by Susan Lee Mintz
Since my husband’s death on August 17, 1994 from AIDS-related pneumonia, I have focused much of my attention and energy on the many issues involving my 25-year marriage to a bisexual man who suffered greatly with a life threatening illness.
With my hands-on experience, I found I was able to assist other people who would face many of the same issues that I had gone through. These issues involved emotions and heartfelt, sometimes gut-wrenching decisions and situations where I was, not only a wife, but a caregiver, friend and eventually would become a widow.
I learned about hospice when I was told that there was nothing further that could be done for my husband. There is nothing worse than hearing those words. My husband knew he was going to die and we had to make a choice. We chose hospice to assist us.
I didn’t realize, at that time, how important it was to have someone help me through the most difficult time in my life. Hospice was a stranger who came into our home and loved us.
Because of hospice’s invaluable help, I decided to give back by volunteering at Hospice by the Sea in Boca Raton, Florida. I was there for 6 incredible years working in their care center, in people’s homes, and as an 11th hour patient volunteer.
I was called upon when death was eminent. Hospice was all about choice. Hospice was a feeling that allowed Jeffrey and myself to still be in control of our lives even when we weren’t. Hospice was about living and not about dying. It was palliative care and pain management.
It gave me a few hours during the day to take care of the things that had to be done. An aid was able to stay with me through the nights that were the most frightening.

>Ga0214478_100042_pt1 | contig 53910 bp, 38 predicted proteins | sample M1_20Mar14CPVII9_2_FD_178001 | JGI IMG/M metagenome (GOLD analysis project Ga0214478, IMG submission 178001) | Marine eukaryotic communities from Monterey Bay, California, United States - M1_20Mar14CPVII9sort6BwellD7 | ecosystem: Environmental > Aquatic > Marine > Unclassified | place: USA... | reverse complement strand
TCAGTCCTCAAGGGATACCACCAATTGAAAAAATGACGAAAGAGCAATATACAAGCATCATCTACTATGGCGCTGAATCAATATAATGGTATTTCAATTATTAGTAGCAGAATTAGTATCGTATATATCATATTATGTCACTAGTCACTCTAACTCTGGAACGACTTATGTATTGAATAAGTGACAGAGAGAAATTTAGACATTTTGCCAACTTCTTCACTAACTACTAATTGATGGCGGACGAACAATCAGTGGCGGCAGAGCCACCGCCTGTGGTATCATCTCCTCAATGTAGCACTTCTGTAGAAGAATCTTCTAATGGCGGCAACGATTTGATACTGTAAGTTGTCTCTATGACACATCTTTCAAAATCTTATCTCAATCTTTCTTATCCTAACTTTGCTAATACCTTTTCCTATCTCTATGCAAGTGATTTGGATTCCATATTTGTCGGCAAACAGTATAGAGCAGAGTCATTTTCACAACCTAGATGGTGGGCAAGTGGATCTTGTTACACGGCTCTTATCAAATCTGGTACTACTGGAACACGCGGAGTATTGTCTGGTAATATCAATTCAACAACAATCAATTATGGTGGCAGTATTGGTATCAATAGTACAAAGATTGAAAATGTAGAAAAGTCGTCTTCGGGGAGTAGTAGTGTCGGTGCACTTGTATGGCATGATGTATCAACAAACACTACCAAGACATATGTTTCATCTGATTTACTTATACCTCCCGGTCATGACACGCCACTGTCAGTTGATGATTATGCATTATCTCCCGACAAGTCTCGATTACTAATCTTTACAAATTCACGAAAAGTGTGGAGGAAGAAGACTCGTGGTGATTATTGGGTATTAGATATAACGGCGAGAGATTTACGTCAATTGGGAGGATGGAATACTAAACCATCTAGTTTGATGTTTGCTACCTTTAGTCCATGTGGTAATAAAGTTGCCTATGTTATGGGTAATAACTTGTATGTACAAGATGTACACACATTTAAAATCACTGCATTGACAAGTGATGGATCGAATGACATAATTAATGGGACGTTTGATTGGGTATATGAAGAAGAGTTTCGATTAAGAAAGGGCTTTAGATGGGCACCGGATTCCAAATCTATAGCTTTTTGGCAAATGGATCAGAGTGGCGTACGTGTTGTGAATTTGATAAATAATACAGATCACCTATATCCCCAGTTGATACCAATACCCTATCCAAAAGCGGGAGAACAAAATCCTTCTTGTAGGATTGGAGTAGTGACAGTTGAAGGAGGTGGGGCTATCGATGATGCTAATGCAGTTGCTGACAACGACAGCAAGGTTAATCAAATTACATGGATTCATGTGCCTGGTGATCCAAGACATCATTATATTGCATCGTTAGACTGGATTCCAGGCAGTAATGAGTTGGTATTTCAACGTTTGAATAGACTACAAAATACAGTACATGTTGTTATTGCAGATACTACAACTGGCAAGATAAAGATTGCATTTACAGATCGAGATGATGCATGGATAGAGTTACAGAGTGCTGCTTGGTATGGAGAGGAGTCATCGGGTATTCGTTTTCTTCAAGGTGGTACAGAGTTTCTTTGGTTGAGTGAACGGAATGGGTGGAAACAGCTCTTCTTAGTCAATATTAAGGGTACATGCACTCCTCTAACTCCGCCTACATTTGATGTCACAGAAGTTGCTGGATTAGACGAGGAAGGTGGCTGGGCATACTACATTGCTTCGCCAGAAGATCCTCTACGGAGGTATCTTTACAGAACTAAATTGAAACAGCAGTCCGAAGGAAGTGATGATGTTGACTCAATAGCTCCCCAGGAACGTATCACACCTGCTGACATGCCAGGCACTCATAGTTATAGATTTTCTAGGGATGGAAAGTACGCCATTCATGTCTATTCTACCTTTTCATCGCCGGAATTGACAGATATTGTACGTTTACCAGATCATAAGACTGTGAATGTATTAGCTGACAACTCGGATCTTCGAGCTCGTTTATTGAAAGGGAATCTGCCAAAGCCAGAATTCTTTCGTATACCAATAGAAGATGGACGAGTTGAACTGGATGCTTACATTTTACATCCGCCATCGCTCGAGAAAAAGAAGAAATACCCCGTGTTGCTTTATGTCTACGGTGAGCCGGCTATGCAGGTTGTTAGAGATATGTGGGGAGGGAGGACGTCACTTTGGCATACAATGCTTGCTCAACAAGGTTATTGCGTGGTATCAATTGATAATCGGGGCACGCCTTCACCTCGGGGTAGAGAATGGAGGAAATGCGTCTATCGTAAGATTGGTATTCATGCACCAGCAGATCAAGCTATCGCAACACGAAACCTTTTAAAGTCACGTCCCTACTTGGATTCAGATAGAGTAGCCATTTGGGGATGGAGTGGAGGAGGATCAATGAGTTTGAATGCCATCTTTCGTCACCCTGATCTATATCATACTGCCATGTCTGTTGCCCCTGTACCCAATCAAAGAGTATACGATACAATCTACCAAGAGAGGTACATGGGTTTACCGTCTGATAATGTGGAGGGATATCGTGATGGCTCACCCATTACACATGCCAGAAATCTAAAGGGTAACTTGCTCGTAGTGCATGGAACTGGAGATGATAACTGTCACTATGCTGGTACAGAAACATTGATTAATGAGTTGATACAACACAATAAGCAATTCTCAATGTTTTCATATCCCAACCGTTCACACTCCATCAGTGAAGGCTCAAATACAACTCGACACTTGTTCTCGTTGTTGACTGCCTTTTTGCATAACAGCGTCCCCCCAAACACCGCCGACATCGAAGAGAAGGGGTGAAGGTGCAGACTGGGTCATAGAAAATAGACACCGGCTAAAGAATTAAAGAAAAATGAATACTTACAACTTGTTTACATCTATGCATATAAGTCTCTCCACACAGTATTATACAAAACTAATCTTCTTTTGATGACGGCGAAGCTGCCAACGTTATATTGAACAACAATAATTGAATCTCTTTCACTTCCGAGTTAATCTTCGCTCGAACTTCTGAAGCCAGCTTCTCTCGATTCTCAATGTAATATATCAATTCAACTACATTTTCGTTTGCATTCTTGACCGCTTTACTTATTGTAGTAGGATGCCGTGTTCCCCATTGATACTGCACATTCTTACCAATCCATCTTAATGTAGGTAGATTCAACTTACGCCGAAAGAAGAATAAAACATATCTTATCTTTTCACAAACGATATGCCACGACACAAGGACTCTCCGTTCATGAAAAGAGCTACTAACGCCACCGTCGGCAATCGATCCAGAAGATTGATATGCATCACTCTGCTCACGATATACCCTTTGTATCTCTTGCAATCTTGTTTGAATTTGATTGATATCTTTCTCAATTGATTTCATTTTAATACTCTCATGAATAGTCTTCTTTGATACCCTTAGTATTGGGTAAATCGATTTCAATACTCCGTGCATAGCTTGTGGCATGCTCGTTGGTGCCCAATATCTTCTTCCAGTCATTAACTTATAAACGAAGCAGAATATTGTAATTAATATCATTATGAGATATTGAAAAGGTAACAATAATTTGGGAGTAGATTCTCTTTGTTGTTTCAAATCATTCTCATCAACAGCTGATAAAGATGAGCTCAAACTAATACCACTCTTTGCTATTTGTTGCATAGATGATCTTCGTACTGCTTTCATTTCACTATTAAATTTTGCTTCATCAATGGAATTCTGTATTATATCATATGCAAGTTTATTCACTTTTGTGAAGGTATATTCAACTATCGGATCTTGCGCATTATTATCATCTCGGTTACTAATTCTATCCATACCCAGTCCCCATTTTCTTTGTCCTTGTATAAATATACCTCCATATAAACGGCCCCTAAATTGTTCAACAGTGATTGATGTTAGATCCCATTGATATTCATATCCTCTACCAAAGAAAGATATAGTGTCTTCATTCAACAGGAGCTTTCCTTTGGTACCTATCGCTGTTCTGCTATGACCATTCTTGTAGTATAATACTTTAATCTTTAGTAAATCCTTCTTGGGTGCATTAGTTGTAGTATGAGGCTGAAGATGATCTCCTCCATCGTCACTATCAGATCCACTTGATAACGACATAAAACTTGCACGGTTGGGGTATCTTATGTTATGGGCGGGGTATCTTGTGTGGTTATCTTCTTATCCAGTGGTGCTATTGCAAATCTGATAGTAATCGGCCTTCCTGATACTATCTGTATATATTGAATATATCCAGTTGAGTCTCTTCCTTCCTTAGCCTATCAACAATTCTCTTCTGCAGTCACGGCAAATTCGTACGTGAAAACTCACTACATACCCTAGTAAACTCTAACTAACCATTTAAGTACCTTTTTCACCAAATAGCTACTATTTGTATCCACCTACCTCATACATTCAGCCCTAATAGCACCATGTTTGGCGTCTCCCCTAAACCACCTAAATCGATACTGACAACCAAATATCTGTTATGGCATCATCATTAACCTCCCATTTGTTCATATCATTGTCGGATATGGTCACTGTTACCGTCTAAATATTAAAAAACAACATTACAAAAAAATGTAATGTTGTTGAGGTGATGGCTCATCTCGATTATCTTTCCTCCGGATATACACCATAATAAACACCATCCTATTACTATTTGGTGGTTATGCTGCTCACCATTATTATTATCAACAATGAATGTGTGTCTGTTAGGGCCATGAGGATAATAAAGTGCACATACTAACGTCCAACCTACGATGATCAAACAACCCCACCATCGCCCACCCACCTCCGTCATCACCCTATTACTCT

Hospice involved the choices that included dignity, respect, love, faith, and courage. It didn’t treat Jeffrey as though he was a “terminally ill” patient, but very much as a “living” person.
When it was determined that someone had a short-term life expectancy of 6 months or less, hospice could be that alternative choice in determining how you wanted to live out the remaining days of your life.
Most people want to pass away at home as my husband did. However, it is very difficult when the person needs 24-hour care. Therefore a facility may be what is needed.
Hospice was everything right in our lives when everything was wrong. When life and every aspect of it was out of control, hospice interceded and managed the chaos and turmoil.
It was a “team” effort and after my husband died, I wanted to join that team. Team hospice rallied around the family unit and could assist during this critical time.
Hospice will always be concerned about not just the patient but the entire family.
When you think that there are no choices left, there is still one. The Hospice Choice. Quality of life until the end of life.